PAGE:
However, it’s also true that the suspension can struggle in other situations. Despite that impressive suppression of body lean in corners, there’s actually a surprisingly large amount of vertical movement in the suspension when you’re going in a straight line, and this has the body bouncing around unsettlingly over bigger bumps, dips and crests. 

It doesn’t exactly spoil your fun, but it does give the handling a rather unruly character that isn’t really becoming, regardless of whether you see the Cyberster as a sports car, or more of a Grand Touring convertible. Either way, we feel that the handling should be rather more polished and precise than it is.

This pronounced vertical movement would be a bit more forgivable if the car gave a soft, cosseting ride, but it doesn’t, really. There’s a distinct tremble at low- and middling speeds that makes it feel rather pattery and unsettled. It stops short of being uncomfortable, but it could certainly be more relaxed. The ride improves the faster you go, though, so the Cyberster is a decent cruiser on the motorway.

Interestingly, the GT is a better car to drive than the Trophy, and not just because it has more power and speed, or because it further fine-tunes the front-to-rear weight distribution to a perfect 50-50. No. it’s mainly because you feel a shade less of that vertical movement in the suspension, possibly because the GT’s extra hardware means it carries an additional 100kg compared with the Trophy. This gives the car a more tied-down feel, so it feels generally more composed and controlled in terms of both handling and ride. Weight is often the enemy of dynamic polish, but in the Cyberster’s case, it might well be the thing that improves matters.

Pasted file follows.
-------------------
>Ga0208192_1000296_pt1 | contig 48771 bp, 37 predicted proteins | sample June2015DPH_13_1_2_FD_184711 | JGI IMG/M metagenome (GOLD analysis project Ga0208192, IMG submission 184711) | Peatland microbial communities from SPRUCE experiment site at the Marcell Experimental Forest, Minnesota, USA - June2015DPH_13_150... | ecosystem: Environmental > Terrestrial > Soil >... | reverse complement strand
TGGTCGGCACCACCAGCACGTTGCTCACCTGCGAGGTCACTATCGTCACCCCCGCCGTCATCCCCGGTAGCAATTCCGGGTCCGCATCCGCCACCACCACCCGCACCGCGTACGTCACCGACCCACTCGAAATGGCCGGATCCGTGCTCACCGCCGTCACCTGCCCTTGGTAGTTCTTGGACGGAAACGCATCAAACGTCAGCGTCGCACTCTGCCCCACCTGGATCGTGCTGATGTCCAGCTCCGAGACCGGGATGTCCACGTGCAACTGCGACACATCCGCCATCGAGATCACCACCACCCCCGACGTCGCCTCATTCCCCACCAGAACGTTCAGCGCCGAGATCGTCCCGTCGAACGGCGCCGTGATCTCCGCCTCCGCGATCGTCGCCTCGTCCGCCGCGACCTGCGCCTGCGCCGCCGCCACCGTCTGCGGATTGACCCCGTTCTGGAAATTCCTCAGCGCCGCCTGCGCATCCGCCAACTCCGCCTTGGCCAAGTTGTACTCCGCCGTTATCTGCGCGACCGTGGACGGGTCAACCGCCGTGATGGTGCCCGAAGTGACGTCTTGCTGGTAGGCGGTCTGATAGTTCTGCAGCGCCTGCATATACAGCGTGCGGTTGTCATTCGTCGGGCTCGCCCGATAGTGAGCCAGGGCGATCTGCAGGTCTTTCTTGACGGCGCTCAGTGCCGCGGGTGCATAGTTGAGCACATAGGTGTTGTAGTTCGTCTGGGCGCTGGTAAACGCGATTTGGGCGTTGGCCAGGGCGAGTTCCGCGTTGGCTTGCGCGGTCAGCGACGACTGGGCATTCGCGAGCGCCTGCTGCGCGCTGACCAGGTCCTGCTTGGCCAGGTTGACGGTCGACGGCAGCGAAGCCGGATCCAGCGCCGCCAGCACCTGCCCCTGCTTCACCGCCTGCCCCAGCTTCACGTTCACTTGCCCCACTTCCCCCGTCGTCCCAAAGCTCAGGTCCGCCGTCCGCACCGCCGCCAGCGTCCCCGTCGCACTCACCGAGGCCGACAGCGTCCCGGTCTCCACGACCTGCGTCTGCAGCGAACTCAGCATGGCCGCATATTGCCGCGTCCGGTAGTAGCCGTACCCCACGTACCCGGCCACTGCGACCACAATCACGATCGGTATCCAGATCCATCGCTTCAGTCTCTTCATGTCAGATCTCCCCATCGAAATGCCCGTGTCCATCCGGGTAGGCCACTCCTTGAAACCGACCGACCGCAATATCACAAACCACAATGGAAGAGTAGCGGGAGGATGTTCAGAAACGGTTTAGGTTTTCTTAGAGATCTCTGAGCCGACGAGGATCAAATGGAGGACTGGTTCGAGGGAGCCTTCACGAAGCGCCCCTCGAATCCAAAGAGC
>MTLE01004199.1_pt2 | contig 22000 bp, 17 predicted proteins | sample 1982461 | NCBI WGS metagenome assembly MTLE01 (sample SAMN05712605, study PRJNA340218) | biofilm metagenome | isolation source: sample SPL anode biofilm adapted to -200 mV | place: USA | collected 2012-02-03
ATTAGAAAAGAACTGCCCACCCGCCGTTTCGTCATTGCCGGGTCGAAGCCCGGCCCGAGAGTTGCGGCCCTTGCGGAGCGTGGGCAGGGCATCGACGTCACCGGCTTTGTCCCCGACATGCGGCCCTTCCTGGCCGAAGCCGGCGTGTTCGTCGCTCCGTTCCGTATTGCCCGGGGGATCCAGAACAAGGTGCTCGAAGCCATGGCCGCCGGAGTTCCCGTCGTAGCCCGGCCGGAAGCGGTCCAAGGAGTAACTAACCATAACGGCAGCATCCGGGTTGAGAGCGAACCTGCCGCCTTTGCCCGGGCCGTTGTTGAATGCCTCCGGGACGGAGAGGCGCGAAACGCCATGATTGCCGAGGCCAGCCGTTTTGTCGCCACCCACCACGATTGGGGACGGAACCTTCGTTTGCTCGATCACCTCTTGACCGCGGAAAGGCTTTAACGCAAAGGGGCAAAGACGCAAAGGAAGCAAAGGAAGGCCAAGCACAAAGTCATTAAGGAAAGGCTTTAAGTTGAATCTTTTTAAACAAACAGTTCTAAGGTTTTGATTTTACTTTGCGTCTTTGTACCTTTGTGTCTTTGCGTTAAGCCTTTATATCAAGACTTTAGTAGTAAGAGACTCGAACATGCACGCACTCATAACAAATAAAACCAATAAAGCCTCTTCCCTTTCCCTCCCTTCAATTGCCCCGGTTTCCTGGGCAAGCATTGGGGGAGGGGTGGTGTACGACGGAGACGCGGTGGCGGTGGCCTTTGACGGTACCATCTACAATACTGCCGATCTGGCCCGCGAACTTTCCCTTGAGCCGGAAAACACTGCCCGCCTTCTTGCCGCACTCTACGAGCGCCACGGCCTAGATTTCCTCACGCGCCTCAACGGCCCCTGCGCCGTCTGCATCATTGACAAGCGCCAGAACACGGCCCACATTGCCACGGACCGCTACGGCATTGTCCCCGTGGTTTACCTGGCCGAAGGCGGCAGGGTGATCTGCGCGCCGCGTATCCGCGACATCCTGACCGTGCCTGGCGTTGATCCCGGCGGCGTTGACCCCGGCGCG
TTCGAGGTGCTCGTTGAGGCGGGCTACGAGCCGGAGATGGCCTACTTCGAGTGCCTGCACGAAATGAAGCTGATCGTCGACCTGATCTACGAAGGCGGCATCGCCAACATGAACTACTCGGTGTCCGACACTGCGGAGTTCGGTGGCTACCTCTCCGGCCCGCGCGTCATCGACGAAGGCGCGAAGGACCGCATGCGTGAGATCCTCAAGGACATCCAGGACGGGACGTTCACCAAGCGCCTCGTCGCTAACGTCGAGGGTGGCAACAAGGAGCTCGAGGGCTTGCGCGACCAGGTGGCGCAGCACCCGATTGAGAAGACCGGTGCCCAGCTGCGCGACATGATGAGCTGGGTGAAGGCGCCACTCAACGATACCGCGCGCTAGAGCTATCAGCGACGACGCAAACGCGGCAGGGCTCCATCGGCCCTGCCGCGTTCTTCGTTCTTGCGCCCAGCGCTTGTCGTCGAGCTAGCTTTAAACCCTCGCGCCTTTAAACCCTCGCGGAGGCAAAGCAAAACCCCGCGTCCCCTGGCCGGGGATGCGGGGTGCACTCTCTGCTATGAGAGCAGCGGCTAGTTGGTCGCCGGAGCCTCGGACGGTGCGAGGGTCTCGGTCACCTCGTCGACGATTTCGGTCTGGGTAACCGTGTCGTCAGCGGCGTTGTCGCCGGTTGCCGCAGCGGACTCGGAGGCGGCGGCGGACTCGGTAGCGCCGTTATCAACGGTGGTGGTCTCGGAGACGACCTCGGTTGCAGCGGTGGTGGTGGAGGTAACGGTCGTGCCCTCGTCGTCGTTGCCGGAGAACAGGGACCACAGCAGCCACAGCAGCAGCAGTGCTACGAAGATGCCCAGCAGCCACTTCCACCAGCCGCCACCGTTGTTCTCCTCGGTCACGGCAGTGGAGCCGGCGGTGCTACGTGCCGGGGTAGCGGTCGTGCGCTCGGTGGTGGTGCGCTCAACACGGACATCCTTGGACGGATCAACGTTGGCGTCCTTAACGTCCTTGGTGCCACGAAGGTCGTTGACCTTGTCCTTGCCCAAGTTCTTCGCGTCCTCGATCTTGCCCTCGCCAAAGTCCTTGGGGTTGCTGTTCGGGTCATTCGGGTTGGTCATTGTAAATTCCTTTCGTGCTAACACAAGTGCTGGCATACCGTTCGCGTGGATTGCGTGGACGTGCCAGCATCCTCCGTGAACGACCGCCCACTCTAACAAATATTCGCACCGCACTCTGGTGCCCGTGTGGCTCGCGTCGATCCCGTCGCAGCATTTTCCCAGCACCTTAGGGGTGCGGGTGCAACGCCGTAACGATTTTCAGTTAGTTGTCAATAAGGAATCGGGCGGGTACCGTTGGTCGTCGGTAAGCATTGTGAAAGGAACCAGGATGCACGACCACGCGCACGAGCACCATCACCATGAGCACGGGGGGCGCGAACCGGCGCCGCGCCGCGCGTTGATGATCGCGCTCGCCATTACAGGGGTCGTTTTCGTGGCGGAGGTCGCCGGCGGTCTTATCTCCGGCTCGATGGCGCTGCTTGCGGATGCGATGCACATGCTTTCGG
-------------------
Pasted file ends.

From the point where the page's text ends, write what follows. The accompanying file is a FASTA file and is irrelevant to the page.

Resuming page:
MG makes a lot out of the strength of the Cyberster’s Brembo brakes, and sure enough, they provide mighty stopping power. Provided, that is, that you give the pedal a good old shove. They have a rather wooden feel and are quite hard to modulate as a result, so when you’re braking, you’ll often find yourself having to push the pedal harder than you did to begin with because the car isn’t slowing as much as you expected it to.